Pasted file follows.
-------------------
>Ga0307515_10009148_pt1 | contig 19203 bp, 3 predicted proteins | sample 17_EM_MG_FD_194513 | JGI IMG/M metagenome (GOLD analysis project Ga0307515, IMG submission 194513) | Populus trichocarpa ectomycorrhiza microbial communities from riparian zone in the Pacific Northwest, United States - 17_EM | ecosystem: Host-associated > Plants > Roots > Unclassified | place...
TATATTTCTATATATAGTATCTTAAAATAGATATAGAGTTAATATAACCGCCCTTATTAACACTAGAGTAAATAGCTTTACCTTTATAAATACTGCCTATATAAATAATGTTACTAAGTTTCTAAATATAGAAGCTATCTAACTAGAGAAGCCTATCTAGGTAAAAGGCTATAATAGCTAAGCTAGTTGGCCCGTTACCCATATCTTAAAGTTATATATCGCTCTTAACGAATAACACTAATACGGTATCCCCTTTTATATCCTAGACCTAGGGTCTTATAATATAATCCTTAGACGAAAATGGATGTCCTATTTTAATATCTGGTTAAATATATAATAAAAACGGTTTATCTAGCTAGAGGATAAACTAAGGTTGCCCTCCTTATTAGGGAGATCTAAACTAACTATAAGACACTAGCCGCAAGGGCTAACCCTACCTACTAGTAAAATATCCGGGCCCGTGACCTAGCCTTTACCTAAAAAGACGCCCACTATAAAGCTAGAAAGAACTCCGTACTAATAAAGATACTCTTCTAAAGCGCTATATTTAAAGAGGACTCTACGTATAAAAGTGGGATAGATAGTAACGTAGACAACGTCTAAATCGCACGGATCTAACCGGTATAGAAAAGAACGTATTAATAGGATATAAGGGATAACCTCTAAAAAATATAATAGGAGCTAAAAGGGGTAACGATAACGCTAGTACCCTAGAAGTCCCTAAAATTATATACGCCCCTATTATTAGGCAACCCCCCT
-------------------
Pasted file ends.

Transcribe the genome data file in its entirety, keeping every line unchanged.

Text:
>Ga0307515_10009148_pt1 | contig 19203 bp, 3 predicted proteins | sample 17_EM_MG_FD_194513 | JGI IMG/M metagenome (GOLD analysis project Ga0307515, IMG submission 194513) | Populus trichocarpa ectomycorrhiza microbial communities from riparian zone in the Pacific Northwest, United States - 17_EM | ecosystem: Host-associated > Plants > Roots > Unclassified | place...
TATATTTCTATATATAGTATCTTAAAATAGATATAGAGTTAATATAACCGCCCTTATTAACACTAGAGTAAATAGCTTTACCTTTATAAATACTGCCTATATAAATAATGTTACTAAGTTTCTAAATATAGAAGCTATCTAACTAGAGAAGCCTATCTAGGTAAAAGGCTATAATAGCTAAGCTAGTTGGCCCGTTACCCATATCTTAAAGTTATATATCGCTCTTAACGAATAACACTAATACGGTATCCCCTTTTATATCCTAGACCTAGGGTCTTATAATATAATCCTTAGACGAAAATGGATGTCCTATTTTAATATCTGGTTAAATATATAATAAAAACGGTTTATCTAGCTAGAGGATAAACTAAGGTTGCCCTCCTTATTAGGGAGATCTAAACTAACTATAAGACACTAGCCGCAAGGGCTAACCCTACCTACTAGTAAAATATCCGGGCCCGTGACCTAGCCTTTACCTAAAAAGACGCCCACTATAAAGCTAGAAAGAACTCCGTACTAATAAAGATACTCTTCTAAAGCGCTATATTTAAAGAGGACTCTACGTATAAAAGTGGGATAGATAGTAACGTAGACAACGTCTAAATCGCACGGATCTAACCGGTATAGAAAAGAACGTATTAATAGGATATAAGGGATAACCTCTAAAAAATATAATAGGAGCTAAAAGGGGTAACGATAACGCTAGTACCCTAGAAGTCCCTAAAATTATATACGCCCCTATTATTAGGCAACCCCCCT